h.Club Foundation's philanthropic award winner - h.Club 100
Alyson and Anna founded Play for Progress in 2014 to make a difference in the lives of the world’s most vulnerable community, unaccompanied children fleeing overwhelming violence in their countries and seeking refuge in the UK.
Unaccompanied minor refugees find themselves alone in a strange country, without the use of their mother tongue, often struggling with PTSD and placed in foster care or hostels. Their entrance into education and safe social spaces is delayed or can be denied and the process of gaining asylum is arduous and lengthy
Play for Progress (PFP) is a London-based charity that delivers therapeutic and educational music programmes for young people impacted by conflict, to help them engage with, learn through, and explore their capabilities in music.
PfP offers them ways to connect with the diverse and overwhelming city that is London, to practice their language skills, to release tensions and find respite in a safe space. This allows them to forge supportive friendships and relationships while exploring and developing their own creative potential.
Their Croydon-based weekly music programme for unaccompanied minor refugees guarantees that these vulnerable young people can rely on a close-knit community of allies who use music as a tool for social change, self-expression, team building, and personal development. Every student enrolled in our programme is given access to a curriculum of music workshops, instrumental lessons, performance opportunities, mentorship, and group cultural outings.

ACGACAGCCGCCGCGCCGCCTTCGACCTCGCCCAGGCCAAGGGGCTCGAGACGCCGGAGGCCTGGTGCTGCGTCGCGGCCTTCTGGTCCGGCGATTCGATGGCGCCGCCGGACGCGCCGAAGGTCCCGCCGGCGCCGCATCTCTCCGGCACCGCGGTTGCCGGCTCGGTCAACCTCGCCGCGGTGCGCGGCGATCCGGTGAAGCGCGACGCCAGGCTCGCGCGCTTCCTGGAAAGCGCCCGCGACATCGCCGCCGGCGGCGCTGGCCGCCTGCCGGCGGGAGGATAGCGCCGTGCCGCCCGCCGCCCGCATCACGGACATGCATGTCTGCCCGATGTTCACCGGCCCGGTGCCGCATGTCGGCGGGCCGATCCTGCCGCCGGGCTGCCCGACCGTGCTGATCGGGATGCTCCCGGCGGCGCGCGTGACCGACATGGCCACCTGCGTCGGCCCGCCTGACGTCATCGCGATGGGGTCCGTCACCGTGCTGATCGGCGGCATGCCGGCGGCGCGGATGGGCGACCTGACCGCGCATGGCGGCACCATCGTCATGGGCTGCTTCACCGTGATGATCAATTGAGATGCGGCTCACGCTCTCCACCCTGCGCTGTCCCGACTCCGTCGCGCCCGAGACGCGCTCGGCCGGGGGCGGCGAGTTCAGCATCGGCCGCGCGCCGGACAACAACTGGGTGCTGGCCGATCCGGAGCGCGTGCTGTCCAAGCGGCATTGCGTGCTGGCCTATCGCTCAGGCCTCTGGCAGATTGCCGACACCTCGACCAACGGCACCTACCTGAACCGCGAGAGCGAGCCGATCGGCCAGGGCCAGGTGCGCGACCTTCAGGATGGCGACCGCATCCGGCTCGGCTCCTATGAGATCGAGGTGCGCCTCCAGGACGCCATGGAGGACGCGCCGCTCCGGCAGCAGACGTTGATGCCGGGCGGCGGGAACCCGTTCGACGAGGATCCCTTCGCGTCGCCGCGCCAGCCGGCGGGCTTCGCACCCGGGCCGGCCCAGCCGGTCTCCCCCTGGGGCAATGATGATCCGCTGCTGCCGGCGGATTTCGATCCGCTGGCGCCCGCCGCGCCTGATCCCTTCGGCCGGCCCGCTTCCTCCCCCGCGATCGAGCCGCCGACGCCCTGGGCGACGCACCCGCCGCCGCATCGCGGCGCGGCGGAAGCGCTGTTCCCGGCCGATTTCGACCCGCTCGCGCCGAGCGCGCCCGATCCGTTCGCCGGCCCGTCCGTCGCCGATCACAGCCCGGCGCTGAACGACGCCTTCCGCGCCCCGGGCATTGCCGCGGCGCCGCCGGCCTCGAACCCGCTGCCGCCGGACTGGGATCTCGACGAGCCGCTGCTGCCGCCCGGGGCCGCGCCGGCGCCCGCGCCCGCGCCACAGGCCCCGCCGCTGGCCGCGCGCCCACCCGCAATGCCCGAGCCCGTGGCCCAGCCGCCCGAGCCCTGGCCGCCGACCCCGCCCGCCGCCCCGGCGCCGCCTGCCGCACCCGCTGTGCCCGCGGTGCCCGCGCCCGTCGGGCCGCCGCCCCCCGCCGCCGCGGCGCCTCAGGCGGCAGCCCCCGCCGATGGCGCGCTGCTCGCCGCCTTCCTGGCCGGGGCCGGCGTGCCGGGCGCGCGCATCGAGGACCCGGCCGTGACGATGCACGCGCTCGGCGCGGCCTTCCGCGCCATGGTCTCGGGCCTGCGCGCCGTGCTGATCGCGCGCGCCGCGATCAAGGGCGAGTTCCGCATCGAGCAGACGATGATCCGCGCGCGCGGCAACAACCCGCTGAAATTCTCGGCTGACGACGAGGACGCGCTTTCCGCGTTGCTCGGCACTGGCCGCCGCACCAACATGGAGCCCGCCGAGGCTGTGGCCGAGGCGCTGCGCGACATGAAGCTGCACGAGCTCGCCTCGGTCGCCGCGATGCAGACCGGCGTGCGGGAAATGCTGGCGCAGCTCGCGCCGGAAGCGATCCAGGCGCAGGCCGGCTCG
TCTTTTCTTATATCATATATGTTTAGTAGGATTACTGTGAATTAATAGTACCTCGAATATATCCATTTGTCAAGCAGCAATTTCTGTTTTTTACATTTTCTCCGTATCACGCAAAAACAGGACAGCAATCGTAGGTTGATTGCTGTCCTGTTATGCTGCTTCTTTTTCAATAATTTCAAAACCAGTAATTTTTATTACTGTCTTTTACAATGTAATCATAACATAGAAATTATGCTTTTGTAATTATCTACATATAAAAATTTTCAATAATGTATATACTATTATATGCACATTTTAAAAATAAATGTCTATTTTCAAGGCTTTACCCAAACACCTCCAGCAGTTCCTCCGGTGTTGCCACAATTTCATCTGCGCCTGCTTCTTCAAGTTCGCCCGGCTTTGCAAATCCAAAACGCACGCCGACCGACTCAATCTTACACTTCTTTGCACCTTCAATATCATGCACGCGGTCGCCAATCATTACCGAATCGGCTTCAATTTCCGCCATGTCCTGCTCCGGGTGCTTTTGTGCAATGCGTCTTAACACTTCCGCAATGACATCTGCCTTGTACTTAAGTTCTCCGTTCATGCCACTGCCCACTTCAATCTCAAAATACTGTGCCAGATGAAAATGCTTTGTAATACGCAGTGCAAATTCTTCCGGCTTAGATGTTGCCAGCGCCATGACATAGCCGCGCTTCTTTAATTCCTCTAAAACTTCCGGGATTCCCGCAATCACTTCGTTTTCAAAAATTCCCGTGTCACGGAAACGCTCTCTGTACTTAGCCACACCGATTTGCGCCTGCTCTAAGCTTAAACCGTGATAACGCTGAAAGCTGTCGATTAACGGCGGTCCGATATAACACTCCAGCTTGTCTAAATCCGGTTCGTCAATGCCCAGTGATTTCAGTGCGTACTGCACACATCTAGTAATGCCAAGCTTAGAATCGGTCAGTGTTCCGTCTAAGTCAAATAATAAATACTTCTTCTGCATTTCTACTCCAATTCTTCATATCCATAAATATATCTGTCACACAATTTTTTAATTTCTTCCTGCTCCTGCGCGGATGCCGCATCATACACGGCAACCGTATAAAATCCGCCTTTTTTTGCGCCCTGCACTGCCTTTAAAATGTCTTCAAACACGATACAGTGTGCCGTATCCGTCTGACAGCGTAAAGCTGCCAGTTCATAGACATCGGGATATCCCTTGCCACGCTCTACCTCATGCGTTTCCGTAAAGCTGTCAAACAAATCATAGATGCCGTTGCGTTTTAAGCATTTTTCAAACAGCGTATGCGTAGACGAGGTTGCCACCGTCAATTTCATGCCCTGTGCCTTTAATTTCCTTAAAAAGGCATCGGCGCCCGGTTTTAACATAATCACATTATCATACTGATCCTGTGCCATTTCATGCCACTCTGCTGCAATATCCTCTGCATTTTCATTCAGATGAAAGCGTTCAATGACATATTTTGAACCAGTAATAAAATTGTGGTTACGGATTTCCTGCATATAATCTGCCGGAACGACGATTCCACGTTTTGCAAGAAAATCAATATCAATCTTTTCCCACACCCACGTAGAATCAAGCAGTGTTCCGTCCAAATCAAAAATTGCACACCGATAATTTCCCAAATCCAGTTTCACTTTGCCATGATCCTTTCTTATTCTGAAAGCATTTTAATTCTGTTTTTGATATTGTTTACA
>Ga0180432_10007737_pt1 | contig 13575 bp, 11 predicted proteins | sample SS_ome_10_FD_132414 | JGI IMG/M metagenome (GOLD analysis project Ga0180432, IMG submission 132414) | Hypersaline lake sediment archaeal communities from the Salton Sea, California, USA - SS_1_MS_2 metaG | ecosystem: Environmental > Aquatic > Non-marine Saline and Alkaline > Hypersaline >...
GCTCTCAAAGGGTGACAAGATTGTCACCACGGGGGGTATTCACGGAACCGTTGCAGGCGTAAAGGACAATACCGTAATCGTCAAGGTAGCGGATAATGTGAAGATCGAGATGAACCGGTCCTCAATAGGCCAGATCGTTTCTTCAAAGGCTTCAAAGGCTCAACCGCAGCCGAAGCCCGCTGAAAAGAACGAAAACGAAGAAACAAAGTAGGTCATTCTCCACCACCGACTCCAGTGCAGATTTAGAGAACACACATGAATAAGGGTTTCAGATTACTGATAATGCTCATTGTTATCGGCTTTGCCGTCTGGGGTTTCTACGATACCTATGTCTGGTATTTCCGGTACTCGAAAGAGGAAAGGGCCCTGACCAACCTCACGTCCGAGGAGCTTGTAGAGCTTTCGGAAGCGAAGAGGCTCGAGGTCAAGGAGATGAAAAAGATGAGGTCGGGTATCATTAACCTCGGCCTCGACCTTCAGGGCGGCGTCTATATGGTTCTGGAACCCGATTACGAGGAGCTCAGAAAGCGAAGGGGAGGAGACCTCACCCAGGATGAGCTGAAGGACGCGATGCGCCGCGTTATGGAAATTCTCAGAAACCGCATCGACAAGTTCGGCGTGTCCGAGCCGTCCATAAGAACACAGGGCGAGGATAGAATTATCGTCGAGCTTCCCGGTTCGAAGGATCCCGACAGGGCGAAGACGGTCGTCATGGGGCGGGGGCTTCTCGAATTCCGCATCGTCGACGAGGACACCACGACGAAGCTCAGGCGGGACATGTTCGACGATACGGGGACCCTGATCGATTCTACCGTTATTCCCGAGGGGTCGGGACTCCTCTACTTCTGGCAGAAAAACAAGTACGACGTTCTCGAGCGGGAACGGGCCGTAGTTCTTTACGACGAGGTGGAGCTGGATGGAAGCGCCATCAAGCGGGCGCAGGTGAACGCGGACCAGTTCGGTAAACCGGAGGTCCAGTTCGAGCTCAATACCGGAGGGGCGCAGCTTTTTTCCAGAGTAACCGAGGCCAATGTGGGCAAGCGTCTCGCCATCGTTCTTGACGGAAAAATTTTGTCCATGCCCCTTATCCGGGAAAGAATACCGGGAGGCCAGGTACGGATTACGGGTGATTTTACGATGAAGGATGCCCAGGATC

Music is an incredible tool for providing therapeutic emotional relief, for bringing communities together, for exploring creativity, and it’s a brilliant way to enroll professional musicians in paid charity work that supports their careers and is socially impactful.
Research shows that learning music improves reading skills, numeracy, abstract thinking skills, long-term and auditory memory, listening skills, and develops the part of the brain that is associated with sensory and motor function.
Beyond the scientific and therapeutic reasons, music education is beneficial in its own right: in the making of music! Music is a unique form of personal expression that exists in every culture. Music provides an outlet for creative thinking, for emotional release, as well as encouraging self-discipline, self-exploration, cultural appreciation, and good old fashioned fun.